Report on Long Island (Papua New Guinea) — September 1990
Bulletin of the Global Volcanism Network, vol. 15, no. 9 (September 1990)
Managing Editor: Lindsay McClelland.
Long Island (Papua New Guinea) Low-level activity at thermal areas
Please cite this report as:
Global Volcanism Program, 1990. Report on Long Island (Papua New Guinea). In: McClelland, L. (ed.), Bulletin of the Global Volcanism Network, 15:9. Smithsonian Institution. https://doi.org/10.5479/si.GVP.BGVN199009-251050.
Papua New Guinea
5.358°S, 147.12°E; summit elev. 1280 m
All times are local (unless otherwise noted)
"An aerial inspection on 3 September indicated that thermal areas on Motmot . . . remained at a low level of activity. Vegetation was spreading in some areas, notably in the crater of the 1974 cone, and no fresh sulphur deposits were seen.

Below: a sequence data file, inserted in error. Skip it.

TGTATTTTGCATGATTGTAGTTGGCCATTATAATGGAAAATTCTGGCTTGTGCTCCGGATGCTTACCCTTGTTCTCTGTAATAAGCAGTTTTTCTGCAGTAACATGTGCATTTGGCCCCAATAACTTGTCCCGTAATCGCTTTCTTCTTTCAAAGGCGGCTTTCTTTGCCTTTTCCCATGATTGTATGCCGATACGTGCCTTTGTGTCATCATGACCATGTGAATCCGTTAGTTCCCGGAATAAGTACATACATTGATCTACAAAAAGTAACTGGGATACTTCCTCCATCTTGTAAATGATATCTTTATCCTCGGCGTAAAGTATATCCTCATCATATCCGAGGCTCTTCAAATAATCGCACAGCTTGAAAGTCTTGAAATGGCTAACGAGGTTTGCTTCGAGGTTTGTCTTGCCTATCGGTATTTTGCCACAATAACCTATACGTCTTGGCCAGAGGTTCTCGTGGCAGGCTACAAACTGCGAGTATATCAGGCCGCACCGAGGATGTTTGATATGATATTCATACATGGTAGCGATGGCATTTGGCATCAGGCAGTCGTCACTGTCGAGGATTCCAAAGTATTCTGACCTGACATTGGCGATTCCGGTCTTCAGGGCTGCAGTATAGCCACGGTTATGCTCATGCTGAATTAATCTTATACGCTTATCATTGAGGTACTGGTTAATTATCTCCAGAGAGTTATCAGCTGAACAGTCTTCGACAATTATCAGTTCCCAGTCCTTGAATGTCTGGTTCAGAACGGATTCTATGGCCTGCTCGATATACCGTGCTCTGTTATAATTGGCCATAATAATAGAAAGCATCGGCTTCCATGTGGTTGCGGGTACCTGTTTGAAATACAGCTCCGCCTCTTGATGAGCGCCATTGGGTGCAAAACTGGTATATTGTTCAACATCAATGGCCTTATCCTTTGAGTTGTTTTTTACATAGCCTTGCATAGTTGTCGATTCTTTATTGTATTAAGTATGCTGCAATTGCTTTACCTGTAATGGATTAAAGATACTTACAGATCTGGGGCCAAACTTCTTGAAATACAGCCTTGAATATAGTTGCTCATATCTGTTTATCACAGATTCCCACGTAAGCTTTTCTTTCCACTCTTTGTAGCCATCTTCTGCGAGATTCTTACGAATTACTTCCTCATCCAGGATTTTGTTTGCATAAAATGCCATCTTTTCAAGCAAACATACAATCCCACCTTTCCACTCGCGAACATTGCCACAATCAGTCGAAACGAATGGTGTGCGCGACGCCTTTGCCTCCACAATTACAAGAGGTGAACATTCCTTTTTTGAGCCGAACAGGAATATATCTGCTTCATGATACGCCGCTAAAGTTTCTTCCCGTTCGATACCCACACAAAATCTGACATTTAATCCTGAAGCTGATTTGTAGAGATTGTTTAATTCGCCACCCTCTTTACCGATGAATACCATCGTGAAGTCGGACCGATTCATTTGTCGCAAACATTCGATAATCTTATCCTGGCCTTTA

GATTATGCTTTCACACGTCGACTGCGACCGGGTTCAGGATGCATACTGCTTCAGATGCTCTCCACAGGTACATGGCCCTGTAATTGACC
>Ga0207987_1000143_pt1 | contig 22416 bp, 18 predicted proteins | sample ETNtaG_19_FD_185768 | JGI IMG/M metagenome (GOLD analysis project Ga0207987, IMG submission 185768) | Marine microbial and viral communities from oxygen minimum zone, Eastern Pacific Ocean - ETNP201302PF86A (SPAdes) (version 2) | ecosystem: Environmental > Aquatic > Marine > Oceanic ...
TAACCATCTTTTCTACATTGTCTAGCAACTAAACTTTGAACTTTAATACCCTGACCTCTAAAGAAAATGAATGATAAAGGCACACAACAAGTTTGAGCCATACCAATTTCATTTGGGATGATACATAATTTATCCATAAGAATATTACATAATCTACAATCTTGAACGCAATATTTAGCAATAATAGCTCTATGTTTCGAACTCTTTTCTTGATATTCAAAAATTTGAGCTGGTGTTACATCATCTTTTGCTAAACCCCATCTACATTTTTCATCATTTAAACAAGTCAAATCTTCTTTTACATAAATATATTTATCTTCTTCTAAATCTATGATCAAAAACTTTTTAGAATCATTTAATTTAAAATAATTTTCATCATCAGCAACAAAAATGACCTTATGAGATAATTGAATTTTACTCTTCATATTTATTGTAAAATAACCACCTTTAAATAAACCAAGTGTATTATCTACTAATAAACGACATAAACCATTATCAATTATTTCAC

Geologic Background. The broad profile of hexagonal-shaped Long Island is dominated by two steep-sided stratovolcanoes, Mount Reaumur in the north and Cerisy Peak in the south. Collapse of the basaltic-andesitic volcanic complex produced a large 10 x 12.5 km caldera, now filled by Lake Wisdom. Caldera formation occurred during at least three major explosive eruptions, about 16,000, 4000, and 300 years ago. The latter was one of the largest historical eruptions in Papua New Guinea and deposited andesitic tephra across the New Guinea highlands, prompting legends of a "Time of Darkness." Post-caldera eruptions have constructed a small cone, Motmot Island, in the south-central part of Lake Wisdom. Moderate explosive eruptions have occurred during the 20th century from vents at and near Motmot Island.
Information Contacts: I. Itikarai and C. McKee, RVO.